POLL: MOST AMERICANS THINK U.S. CONSTITUTION, NOT STATES, SHOULD DECIDE MARRIAGE EQUALITY

  • metta

    Posts: 39104

    Apr 05, 2013 8:23 PM GMT
    POLL: MOST AMERICANS THINK U.S. CONSTITUTION, NOT STATES, SHOULD DECIDE MARRIAGE EQUALITY

    "a large majority of Americans (56%-36%) also feel that marriage equality is a constitutional issue — that is, one that should be decided by the United States Constitution, not by a patchwork of individual state laws."


    http://www.johnmbecker.com/2013/04/05/marriage-equality-constitutional-issue-poll/

    I hope that the Supreme Court sees this poll.
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    Apr 05, 2013 8:26 PM GMT
    The poll also revealed that 65 percent of Americans — including 57 percent of respondents over 55 and 71 percent of those under 35 — say they have close friends or close relatives who they know to be gay or lesbian. As veteran LGBT activist David Mixner points out, this just goes to show that coming out of the closet remains the single most important action LGBT people can take in the fight for equality. [Emphasis mine]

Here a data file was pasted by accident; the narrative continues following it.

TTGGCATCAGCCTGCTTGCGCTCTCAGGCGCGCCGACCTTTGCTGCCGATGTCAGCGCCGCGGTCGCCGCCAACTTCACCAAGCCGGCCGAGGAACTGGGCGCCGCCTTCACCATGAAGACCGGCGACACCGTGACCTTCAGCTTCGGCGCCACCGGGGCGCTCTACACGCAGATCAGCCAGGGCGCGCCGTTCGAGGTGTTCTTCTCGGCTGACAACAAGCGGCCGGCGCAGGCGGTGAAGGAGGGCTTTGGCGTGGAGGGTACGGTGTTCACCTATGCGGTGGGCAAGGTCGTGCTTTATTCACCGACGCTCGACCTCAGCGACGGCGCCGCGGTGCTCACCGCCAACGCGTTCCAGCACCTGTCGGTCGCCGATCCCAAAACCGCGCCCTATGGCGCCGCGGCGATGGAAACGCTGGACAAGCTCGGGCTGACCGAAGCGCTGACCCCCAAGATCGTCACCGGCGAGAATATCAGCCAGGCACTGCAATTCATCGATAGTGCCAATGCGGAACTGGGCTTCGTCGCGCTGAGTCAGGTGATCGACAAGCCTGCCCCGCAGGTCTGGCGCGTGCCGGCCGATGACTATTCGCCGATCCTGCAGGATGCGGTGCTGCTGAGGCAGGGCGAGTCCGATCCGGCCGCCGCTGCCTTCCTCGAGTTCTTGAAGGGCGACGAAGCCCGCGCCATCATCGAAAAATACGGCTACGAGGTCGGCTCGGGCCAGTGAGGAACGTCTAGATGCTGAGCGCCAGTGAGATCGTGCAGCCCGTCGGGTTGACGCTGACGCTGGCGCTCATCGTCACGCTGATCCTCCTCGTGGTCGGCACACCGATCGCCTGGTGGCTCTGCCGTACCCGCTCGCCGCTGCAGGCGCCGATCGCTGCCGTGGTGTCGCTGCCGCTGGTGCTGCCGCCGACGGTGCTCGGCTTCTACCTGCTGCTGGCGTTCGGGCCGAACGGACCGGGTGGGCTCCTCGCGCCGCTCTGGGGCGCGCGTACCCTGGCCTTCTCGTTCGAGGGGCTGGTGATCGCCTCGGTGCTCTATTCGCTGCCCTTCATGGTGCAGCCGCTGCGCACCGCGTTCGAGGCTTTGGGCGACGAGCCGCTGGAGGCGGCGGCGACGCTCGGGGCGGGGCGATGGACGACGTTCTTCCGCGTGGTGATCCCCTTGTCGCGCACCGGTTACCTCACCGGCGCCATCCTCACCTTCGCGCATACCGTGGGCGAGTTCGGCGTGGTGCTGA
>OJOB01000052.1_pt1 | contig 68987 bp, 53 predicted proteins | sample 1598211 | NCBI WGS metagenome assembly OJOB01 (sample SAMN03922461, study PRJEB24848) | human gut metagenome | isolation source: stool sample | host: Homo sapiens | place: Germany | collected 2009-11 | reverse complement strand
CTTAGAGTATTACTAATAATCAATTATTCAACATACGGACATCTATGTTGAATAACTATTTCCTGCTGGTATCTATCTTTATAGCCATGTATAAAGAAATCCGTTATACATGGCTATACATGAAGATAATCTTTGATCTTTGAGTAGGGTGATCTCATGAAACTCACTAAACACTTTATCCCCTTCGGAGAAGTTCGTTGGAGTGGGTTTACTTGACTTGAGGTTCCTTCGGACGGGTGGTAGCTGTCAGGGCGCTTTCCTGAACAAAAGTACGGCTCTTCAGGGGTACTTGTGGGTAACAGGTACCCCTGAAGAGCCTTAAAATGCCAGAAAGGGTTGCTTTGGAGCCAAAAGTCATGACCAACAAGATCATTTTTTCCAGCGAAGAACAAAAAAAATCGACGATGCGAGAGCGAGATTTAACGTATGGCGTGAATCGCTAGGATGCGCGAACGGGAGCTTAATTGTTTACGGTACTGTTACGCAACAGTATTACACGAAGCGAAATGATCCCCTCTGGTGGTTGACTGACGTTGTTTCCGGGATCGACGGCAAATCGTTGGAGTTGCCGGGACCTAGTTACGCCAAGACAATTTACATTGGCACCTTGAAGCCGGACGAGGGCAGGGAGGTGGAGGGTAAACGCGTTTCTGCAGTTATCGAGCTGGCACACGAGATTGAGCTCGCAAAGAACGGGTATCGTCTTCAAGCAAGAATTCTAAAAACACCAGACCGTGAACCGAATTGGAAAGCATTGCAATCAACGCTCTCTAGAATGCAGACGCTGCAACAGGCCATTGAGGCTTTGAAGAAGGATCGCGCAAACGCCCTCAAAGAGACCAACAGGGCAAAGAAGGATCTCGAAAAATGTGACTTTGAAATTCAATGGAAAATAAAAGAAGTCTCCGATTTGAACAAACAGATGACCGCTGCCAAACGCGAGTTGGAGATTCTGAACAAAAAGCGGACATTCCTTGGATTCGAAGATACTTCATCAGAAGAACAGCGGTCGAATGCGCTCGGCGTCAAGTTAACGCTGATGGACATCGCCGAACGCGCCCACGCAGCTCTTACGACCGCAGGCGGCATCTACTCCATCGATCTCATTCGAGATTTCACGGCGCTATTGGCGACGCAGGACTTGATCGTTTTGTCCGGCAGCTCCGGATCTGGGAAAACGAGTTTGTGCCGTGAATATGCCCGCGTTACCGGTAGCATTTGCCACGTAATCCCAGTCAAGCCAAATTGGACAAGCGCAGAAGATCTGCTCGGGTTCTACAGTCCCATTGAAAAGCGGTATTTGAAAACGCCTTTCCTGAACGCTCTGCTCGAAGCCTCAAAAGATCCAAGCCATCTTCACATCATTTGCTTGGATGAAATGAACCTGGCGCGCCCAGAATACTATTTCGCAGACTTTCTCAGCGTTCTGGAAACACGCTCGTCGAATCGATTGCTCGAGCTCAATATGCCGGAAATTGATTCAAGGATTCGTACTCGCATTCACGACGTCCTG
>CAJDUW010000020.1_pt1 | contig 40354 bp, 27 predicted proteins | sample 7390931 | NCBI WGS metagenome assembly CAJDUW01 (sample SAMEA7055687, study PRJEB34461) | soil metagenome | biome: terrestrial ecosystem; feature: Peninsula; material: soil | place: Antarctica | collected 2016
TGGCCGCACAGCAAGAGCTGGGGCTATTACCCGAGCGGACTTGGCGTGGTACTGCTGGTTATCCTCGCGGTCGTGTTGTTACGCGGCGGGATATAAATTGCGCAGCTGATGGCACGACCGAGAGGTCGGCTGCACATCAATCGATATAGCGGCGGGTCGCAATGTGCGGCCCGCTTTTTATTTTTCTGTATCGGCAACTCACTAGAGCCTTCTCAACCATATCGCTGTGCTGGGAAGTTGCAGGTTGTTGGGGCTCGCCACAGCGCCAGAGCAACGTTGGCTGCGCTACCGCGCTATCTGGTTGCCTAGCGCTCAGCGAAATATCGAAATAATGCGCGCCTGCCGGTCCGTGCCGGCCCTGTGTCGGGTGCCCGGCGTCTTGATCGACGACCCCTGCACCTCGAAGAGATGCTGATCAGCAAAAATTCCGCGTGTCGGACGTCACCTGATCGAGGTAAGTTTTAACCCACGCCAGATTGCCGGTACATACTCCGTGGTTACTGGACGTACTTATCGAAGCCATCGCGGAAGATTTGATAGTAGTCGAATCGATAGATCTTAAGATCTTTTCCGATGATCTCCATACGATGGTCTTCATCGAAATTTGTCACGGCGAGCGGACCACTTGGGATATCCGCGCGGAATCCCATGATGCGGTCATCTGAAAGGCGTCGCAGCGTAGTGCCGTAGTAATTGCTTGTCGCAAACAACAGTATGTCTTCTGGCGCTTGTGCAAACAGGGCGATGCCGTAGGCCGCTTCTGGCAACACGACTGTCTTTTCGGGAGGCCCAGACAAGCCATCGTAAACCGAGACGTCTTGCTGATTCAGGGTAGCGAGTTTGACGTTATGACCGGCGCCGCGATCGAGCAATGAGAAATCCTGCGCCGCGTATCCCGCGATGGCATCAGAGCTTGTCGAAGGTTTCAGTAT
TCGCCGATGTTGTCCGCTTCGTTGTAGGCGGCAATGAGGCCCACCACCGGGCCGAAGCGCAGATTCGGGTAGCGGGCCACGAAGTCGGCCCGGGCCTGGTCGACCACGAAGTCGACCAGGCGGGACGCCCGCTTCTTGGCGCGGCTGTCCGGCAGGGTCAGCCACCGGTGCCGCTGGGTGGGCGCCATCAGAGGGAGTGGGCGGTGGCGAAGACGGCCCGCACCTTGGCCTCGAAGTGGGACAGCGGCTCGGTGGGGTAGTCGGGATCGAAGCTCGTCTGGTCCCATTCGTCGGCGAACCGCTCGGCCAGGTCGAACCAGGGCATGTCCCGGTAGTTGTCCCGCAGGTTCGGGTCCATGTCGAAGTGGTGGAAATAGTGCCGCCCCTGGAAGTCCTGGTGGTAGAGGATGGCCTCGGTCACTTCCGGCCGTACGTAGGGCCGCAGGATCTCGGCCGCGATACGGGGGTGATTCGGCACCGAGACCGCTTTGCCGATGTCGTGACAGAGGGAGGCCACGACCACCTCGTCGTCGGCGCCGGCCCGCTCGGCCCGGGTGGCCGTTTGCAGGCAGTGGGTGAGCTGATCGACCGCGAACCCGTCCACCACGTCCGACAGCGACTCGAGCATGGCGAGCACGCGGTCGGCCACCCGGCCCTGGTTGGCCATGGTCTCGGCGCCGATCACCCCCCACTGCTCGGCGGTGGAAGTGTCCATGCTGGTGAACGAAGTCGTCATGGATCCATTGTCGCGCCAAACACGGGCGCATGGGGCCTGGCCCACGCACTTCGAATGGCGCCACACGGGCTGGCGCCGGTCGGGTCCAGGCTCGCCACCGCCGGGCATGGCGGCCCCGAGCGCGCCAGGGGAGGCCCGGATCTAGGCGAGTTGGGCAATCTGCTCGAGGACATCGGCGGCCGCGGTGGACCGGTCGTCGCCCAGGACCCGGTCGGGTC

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    Apr 05, 2013 8:31 PM GMT
    When part the issue at hand is over 1100 federal rights of marriage, who else should get to decide what's what. That is just common sense, imo.

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    Apr 06, 2013 8:52 PM GMT
    southbeach1500 said
    metta8 saidPOLL: MOST AMERICANS THINK U.S. CONSTITUTION, NOT STATES, SHOULD DECIDE MARRIAGE EQUALITY

    "a large majority of Americans (56%-36%) also feel that marriage equality is a constitutional issue — that is, one that should be decided by the United States Constitution, not by a patchwork of individual state laws."


    http://www.johnmbecker.com/2013/04/05/marriage-equality-constitutional-issue-poll/

    I hope that the Supreme Court sees this poll.


    Ah, you've expressed an opinion, bravo!

    I certainly hope the Supreme Court doesn't let a poll influence their decision, rather, I hope the Supreme Court rules based on the Constitution.


    Judging from the arguments they may not. Many of them seemed far more concerned about possible negative impact of gay marriage; after all, it is newer than the cell phone. Many of them are also seem afraid that acting now would be acting too soon; maybe they'll wait until the polls say 60% of Americans back gay marriage. Many of them seem far too concerned about plaintiffs' standing; maybe they'll just "punt".

    Too frequently too few seemed to be concerned with the Constitution, even if Scalia wanted to know the exact day and time that prohibiting gay marriage became unconstitutional.
  • TroyAthlete

    Posts: 4269

    Apr 06, 2013 8:58 PM GMT
    justin_pal saidMany of them seemed far more concerned about possible negative impact of gay marriage; after all, it is newer than the cell phone.


    Dereliction of duty.

    Gratifying to see Americans increasingly understand basic concepts of freedom, equality, and civil rights even if our washed-up Supreme Court doesn't.